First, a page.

Frequency of Myocardial Infarction and Its Relationship to Angiographic Collateral Flow in Territories Supplied by Chronically Occluded Coronary Arteries

OBJECTIVES: Despite complete interruption of antegrade coronary artery flow in the setting of a chronic total occlusion (CTO), clinical recognition of myocardial infarction (MI) is often challenging. Using cardiac magnetic resonance imaging (CMR), we investigated the frequency and extent of MI in patients with CTO, and assessed their relationship with regional systolic function and the extent of angiographic collateral flow.

METHODS: We included 170 consecutive patients (median age 62 years) with angiographically documented CTO. Regional late gadolinium enhancement (LGE) and wall motion score index (WMSI) were assessed by CMR using a 17-segment model. Angiographic collateral flowwas assessed by the collateral connection grade and the Rentrop score.

RESULTS: Evidence of prior MI was found in 25% of patients by ECG Q waves, in 69% by regional wall motion abnormality, and in 86% of patients by LGE. Increased angiographic collateral flow was associated with a lower frequency of Q waves on ECG, as well as a lower regional WMSI, LGE volume (%), and degree of LGE transmurality (all p<0.001).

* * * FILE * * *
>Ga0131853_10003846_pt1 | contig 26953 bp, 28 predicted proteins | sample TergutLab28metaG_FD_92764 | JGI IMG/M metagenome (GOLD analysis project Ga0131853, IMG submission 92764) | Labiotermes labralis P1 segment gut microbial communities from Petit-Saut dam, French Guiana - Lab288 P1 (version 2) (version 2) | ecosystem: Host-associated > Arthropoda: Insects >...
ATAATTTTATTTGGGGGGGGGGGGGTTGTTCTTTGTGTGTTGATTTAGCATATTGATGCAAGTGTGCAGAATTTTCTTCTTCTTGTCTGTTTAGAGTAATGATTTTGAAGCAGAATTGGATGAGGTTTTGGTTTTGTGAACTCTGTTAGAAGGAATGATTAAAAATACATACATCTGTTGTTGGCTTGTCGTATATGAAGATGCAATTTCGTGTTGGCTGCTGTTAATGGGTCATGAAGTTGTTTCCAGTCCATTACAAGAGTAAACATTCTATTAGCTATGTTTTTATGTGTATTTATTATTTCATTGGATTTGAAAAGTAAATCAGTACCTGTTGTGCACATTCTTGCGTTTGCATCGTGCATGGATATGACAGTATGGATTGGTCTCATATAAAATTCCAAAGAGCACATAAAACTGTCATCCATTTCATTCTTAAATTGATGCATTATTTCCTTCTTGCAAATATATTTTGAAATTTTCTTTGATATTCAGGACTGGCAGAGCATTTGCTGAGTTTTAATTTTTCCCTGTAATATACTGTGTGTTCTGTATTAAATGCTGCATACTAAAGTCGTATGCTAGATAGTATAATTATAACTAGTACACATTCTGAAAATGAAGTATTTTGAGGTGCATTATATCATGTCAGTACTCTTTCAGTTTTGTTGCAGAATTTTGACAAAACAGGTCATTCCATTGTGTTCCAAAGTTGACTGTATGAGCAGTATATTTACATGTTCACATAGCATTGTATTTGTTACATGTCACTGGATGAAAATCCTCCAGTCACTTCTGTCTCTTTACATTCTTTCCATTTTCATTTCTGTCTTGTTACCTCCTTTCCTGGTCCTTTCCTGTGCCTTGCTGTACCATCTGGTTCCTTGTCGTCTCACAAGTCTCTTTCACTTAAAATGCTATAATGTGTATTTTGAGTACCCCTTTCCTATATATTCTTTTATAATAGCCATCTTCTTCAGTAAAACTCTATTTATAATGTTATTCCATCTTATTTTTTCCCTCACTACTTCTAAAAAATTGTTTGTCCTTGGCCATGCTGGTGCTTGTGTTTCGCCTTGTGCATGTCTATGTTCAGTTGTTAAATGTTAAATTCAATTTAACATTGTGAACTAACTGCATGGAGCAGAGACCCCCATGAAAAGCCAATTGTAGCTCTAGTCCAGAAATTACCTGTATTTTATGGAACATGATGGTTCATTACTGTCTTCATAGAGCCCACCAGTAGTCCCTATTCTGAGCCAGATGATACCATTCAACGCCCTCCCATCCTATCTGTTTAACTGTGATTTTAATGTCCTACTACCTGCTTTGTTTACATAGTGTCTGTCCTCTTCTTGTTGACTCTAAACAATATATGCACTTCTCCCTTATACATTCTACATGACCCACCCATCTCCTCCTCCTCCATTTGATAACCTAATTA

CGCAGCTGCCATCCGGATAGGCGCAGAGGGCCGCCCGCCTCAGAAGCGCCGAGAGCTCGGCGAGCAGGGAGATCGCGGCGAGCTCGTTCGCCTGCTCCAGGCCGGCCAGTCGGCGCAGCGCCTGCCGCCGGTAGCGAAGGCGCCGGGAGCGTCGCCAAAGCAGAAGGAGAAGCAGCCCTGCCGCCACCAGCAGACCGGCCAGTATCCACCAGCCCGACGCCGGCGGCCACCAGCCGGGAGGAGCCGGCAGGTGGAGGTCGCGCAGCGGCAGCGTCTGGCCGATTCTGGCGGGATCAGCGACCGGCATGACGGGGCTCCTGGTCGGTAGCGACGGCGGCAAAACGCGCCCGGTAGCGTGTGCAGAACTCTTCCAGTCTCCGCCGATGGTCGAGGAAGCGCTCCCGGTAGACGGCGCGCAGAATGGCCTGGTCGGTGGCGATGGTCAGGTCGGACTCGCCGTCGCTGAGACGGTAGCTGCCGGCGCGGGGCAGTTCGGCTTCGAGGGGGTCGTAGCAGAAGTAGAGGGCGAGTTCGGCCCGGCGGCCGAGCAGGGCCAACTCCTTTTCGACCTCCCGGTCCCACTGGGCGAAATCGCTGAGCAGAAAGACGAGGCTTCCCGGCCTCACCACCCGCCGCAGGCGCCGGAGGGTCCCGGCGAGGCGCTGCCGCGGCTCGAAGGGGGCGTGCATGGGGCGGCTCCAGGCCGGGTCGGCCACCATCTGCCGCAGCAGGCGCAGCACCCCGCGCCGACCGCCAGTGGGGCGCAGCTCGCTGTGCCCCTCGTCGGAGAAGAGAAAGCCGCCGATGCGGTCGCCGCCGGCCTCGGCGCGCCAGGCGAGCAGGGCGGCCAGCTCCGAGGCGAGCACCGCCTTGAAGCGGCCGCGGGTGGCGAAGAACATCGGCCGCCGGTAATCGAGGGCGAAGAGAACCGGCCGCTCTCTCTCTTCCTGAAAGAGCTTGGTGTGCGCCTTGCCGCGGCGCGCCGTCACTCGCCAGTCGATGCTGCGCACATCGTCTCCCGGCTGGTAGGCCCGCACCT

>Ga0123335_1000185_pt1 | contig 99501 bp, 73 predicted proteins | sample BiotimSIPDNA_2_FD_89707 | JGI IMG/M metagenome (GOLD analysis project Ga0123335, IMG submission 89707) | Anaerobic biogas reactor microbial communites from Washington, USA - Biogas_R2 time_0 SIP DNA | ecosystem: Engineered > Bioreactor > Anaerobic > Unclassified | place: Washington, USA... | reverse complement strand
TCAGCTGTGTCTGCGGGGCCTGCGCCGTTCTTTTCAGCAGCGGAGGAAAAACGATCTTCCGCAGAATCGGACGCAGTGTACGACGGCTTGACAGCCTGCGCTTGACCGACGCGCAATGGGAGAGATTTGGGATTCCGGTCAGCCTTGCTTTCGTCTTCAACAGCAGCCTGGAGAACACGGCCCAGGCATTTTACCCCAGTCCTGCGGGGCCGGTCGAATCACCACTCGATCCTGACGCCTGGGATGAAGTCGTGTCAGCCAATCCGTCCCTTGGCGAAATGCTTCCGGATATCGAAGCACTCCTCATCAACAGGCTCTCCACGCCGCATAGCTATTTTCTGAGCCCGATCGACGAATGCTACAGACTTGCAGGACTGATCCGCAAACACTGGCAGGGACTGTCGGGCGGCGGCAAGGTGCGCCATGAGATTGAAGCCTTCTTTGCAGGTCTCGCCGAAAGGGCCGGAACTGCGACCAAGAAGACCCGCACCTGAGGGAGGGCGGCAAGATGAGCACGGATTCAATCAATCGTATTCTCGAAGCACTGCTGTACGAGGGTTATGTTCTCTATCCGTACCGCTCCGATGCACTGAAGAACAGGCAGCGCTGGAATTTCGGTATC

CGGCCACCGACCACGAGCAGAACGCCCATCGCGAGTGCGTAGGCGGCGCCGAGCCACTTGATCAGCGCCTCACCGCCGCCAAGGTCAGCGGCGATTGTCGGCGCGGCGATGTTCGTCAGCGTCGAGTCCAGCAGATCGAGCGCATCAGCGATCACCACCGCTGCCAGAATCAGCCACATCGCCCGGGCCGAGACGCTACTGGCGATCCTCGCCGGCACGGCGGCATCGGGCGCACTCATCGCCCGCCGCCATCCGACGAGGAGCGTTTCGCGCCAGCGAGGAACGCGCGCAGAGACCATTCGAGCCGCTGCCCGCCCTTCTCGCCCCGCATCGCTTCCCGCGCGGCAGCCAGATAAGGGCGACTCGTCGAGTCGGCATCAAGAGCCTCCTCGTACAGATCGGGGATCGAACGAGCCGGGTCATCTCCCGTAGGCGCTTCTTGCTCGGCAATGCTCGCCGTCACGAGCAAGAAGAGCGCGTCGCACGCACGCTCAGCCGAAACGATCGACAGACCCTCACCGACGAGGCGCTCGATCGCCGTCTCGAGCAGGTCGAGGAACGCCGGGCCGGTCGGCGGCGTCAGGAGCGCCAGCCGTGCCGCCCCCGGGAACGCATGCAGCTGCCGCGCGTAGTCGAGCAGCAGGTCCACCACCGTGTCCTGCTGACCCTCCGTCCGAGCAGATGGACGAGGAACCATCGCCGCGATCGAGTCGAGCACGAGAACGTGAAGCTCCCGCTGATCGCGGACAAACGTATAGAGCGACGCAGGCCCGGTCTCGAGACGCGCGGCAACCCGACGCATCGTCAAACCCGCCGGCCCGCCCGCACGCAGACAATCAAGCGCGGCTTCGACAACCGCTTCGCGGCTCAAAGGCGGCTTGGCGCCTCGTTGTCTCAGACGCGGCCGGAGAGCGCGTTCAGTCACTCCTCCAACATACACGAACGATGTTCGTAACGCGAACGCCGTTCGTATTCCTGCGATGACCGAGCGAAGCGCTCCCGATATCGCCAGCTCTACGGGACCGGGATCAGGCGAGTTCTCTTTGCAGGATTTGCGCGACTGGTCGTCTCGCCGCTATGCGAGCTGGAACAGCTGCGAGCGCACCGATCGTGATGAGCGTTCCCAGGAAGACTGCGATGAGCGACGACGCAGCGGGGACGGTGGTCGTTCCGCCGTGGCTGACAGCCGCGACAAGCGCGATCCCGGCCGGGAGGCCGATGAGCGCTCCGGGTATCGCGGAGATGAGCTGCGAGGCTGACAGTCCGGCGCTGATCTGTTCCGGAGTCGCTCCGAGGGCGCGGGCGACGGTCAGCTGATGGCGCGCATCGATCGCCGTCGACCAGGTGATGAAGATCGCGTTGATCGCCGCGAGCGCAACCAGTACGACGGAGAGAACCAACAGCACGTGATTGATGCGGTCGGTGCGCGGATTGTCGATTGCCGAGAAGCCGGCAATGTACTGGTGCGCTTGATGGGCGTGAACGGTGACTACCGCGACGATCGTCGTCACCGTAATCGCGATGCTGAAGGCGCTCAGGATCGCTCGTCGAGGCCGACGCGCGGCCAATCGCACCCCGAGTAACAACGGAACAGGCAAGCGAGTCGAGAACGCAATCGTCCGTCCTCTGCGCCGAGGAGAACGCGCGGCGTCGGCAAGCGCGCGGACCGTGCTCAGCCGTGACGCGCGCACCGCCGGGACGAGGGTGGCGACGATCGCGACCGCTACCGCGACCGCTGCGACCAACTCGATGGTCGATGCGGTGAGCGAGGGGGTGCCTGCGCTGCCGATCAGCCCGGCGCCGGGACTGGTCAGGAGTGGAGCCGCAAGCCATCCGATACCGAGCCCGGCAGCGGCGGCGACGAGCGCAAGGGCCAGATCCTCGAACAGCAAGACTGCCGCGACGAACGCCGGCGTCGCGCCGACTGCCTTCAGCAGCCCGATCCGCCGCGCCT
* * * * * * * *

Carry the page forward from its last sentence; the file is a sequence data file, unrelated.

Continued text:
CONCLUSIONS: The frequency of MI in territories subtended by CTO is significantly higher than previously recognized. The degree of myocardialinjury downstream epicardial CTO is inversely correlated with the degree of angiographic collaterals. Rashaad Penny Jersey

PMID: 23277308

Posted in Invasive Imaging, Magnetic Resonance Imaging and tagged , , .

One Comment

  1. A very interesting study which nicely confirms why there are differing extents of infarction related to CTO – it’s about the collaterals.

    There is actually almost no prospective evidence, as far as I am aware, that opening a CTO improves clinical outcomes or LVEF. The reason may well be that many CTOs do not cause extensive enough wall motion abnormality for PCI to be of benefit.

    There’s a need for a prospective trial using CMR to select CTO patients for PCI. Those with wall motion abnormalities but minimal LGE would be expected to benefit. Is anyone aware of such a study? I don’t believe it has been done.

Leave a Reply

Your email address will not be published. Required fields are marked *